To be honest I’m not sure what qualities or qualifications are looked for when these people are employed. I mentioned previously how Mr Mans Key worker, Jim, unhelpfully tried to offer me various dates for Mr Man to stay as a substitute for the actual dates I needed – not very helpful when you have a hospital appointment for an operation on a specific day. He has also rather tactlessly suggested to Mr Man that he should stay more often to give me a break at home, as if Mr Man is a burden to me. If it didn’t make me so angry it would be laughable considering the cutbacks in respite accommodation. How could he possibly stay more often?

This time when I booked the dates for respite Jim booked Mr Man in for the Sunday night “just in case”, in addition to the Friday and Saturday I had asked for, despite the fact that I had already told him that Mr Man would be picked up by his sister on the Sunday morning. I couldn’t be bothered to argue with him. The less time spent in conversation with him the better. When I dropped Mr Man off I made sure that the staff were aware that Mr Man would not need the bed on Sunday night, but they left him booked in saying “It doesn’t matter”. Well, obviously not to them, but as someone who struggles to get the dates needed for Mr Man, especially now that there is only one respite bed for the whole of the north of the county, I feel it is a shocking waste of resources to book a bed for use when you know full well that it will remain empty. What happened in the summer is a classic example; I didn’t know until less than one week before I was due to go away whether the bed would be free on the Thursday night or not. Is this the kind of attitude that staff have at all of these kinds of homes?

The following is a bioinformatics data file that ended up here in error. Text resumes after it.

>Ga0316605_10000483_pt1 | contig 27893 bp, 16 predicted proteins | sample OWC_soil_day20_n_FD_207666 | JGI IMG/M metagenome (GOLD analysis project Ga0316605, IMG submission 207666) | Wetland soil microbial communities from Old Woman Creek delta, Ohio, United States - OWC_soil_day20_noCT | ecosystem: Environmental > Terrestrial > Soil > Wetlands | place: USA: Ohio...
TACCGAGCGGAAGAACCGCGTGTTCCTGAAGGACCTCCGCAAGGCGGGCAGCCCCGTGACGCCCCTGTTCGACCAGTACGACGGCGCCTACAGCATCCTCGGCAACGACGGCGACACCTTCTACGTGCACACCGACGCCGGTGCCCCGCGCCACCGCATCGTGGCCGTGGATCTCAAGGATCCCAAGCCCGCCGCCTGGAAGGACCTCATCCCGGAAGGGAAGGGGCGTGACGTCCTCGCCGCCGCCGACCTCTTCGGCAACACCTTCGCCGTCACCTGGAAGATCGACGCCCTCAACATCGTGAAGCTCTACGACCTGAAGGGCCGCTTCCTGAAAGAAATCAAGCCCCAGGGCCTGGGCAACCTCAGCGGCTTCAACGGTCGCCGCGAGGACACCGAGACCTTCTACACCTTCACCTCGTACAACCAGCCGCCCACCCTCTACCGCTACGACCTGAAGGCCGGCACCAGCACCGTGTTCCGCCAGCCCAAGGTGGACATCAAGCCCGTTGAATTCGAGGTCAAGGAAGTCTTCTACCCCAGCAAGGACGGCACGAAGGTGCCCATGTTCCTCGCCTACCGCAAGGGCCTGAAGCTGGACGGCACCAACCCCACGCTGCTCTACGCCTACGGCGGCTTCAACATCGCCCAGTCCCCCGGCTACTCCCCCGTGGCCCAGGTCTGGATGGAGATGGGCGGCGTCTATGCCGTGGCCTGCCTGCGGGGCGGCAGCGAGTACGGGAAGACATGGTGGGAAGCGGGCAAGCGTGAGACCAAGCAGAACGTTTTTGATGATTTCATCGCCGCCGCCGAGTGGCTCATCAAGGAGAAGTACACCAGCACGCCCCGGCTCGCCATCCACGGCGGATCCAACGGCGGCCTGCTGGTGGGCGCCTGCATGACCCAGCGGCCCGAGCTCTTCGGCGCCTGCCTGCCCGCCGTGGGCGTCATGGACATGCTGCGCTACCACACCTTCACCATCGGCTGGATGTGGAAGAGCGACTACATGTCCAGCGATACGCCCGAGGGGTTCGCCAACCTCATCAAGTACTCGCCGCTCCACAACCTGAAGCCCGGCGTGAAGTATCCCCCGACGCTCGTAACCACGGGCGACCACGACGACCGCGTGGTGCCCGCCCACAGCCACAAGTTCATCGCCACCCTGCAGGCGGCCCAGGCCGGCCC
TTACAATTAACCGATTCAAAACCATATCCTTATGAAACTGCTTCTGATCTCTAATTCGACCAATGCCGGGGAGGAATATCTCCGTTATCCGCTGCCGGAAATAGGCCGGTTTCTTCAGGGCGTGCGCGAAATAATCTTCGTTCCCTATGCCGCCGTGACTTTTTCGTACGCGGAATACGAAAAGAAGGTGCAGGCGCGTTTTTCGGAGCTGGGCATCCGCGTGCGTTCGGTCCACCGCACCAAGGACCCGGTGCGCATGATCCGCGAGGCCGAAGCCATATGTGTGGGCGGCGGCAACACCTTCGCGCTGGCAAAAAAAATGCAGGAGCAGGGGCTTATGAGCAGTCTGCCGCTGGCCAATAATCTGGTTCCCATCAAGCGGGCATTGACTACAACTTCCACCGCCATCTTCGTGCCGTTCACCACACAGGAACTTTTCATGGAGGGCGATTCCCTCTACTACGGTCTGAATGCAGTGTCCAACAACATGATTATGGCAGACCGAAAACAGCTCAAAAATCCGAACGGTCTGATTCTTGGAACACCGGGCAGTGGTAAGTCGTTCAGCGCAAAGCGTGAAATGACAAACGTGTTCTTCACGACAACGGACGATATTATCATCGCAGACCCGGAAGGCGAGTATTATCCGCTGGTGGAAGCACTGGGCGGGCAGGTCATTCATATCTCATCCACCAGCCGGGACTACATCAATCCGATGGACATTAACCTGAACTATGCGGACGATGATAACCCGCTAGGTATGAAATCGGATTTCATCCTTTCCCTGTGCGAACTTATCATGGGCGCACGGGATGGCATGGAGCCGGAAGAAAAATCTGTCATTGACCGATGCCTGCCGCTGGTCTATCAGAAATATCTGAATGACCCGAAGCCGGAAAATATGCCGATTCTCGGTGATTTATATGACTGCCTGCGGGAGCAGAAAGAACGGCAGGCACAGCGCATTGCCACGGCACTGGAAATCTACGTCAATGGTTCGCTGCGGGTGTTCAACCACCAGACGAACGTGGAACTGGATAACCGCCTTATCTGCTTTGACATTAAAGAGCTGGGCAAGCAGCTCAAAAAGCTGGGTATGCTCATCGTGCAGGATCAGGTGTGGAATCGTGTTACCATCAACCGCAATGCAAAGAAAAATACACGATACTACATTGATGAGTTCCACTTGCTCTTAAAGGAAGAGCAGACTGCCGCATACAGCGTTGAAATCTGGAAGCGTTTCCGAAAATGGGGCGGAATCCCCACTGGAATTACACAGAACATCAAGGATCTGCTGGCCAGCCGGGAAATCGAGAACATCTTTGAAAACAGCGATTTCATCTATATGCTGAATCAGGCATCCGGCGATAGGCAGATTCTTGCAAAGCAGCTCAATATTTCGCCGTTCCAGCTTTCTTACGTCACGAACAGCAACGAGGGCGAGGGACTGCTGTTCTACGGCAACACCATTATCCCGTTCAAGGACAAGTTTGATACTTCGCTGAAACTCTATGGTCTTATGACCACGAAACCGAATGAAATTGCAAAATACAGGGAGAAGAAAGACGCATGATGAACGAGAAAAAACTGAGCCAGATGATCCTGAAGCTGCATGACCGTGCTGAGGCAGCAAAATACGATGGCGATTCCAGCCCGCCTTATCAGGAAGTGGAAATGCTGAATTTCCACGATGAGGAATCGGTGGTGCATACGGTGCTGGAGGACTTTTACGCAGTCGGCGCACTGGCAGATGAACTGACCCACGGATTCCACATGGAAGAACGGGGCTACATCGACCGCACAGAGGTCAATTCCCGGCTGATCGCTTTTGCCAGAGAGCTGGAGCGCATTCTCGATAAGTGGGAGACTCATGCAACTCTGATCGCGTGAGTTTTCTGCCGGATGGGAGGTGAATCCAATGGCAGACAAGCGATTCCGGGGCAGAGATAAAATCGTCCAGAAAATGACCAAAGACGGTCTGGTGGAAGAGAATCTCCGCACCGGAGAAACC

To be honest I’m beginning to wonder whether it’s really worth all the stress just for a few days away. This last time that Mr Man stayed there I was incredibly worried about him as he began to feel very down on the Saturday. I couldn’t sleep that night because I was so worried about him and ended up phoning him at about 2am to make sure he was ok. Even after all this time I can’t shake the thought that he might seriously harm himself or even attempt suicide. I suppose after living with that very real fear for so long it will never leave me entirely. My only comfort is that when he is in the respite home he is not completely alone, so if I suspected that something was seriously wrong I could get the staff to check on him.

On Sunday evening I was so relieved to have him home again with me. Our true respite.



*In behavioral medicine, proactive often refers to a treatment approach where a therapist initiates contacts as opposed to reactive where the responsibility for contacts with the therapist is entirely on the client. - Wikipedia

4 comments:

Slurry said...

Its a real shame respite doesnt seem to have the desired effect for both of you, same seems they make it so dam hard aswell.

When I go in to respite, its very good, I get a good few weeks each yr, and find them very pro active, and stimulating. but it varies from county to county sadly.

Hope your both ok!

Mr Mans Wife said...

Thank you Slurry, we're fine thank you.

I'm glad that your experience of respite is a more positive one. It's true what you say about care varying from county to county. I dare say some guests are very happy with the level of care that Mr Mans respite home provides, but for some people it just isn't enough. I suppose they can't please everyone.

How are you keeping at the moment?

Slurry said...

Im keeping well thanks, Abit fed up as they have fiddled with my meds again, but nothing to drastic, and have a CPA next week, so all fun and games!

Mr Mans Wife said...

Good, I'm glad you're keeping well despite the interference from the CMHT! :o)